There’s nothing worse than being a unit owner in a building and seeing someone on your board breaking a rule and seemingly getting away with it.
Some board members believe that they are “above the law” so to speak, and seem to be operating under a different set of rules than the rest of the building. This could be anything from giving themselves preferential treatment for parking spots, flouting pet rules, fast-tracking their own alteration projects or voting on financial matters when they themselves are in arrears.
Marc H. Schneider, Esq., the managing partner of the law firm of Schneider Mitola LLP, with offices in Garden City and New York City, has seen his share of board members try to get away with things, and he does what he can to help right the ship.
“I have seen instances where somebody will say ‘you’re seeking to enforce this provision against me, but Board Member A is not being asked to comply with this rule,’” says Schneider. “When it comes to house rules like carpeting—I’ve seen cases where somebody will say ‘but Board Member A doesn’t have 80 percent of their floors covered so why should I?’ I always caution boards that you cannot selectively enforce your governing documents. In most cases I find that board members follow their bylaws. Have I ever seen a board or board member not follow their own bylaws? Of course I have.”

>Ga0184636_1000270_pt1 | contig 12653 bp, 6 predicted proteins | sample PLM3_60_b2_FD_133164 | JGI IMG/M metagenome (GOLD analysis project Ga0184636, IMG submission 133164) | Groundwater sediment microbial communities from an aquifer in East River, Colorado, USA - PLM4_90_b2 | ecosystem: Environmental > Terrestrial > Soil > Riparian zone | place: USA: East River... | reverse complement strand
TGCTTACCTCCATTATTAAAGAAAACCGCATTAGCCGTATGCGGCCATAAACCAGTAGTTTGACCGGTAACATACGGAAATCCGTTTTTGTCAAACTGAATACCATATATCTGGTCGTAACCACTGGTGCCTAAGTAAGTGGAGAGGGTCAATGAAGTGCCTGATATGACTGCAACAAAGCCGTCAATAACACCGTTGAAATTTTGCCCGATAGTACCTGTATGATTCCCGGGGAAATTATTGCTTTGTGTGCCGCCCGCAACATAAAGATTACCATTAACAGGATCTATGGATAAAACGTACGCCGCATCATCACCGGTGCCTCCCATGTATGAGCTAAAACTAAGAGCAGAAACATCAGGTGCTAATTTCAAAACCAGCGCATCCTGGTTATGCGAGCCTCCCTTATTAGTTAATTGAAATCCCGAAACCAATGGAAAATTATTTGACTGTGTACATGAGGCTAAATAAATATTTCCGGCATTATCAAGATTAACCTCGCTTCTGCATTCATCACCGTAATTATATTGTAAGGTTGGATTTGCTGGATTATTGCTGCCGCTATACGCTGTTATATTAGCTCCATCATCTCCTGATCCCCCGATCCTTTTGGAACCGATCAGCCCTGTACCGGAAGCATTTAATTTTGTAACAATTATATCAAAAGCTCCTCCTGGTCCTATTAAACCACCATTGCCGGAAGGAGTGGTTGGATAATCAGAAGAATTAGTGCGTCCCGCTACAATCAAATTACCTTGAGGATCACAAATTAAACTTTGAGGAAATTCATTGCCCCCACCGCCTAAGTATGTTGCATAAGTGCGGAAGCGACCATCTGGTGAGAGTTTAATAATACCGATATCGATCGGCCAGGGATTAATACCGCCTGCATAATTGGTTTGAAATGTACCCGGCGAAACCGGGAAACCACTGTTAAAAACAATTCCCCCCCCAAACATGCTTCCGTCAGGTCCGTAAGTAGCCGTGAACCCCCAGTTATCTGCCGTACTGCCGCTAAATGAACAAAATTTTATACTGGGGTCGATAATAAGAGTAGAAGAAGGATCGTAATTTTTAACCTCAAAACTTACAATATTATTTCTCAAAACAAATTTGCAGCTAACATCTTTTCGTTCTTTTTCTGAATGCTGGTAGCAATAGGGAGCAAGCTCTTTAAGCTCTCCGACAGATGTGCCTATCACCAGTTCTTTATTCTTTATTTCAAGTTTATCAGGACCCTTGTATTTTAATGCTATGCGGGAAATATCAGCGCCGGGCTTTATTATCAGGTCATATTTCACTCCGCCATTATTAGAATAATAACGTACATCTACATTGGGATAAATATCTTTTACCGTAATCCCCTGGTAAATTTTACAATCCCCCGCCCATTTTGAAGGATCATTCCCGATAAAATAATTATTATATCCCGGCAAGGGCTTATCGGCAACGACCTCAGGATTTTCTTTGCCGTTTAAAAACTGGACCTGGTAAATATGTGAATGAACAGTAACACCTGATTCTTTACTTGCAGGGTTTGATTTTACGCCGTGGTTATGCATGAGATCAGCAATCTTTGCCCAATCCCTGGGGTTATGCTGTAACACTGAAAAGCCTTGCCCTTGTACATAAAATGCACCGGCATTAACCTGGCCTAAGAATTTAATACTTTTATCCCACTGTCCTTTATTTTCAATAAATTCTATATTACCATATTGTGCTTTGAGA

“I have certainly seen cases where board members have a tendency to think that they should not be bound by their own bylaws,” adds Jeffrey M. Schwartz, a managing partner with the law firm of Wolf Haldenstein Adler Freeman & Herz LLP in New York City. “But I’d prefer not to get into specifics.”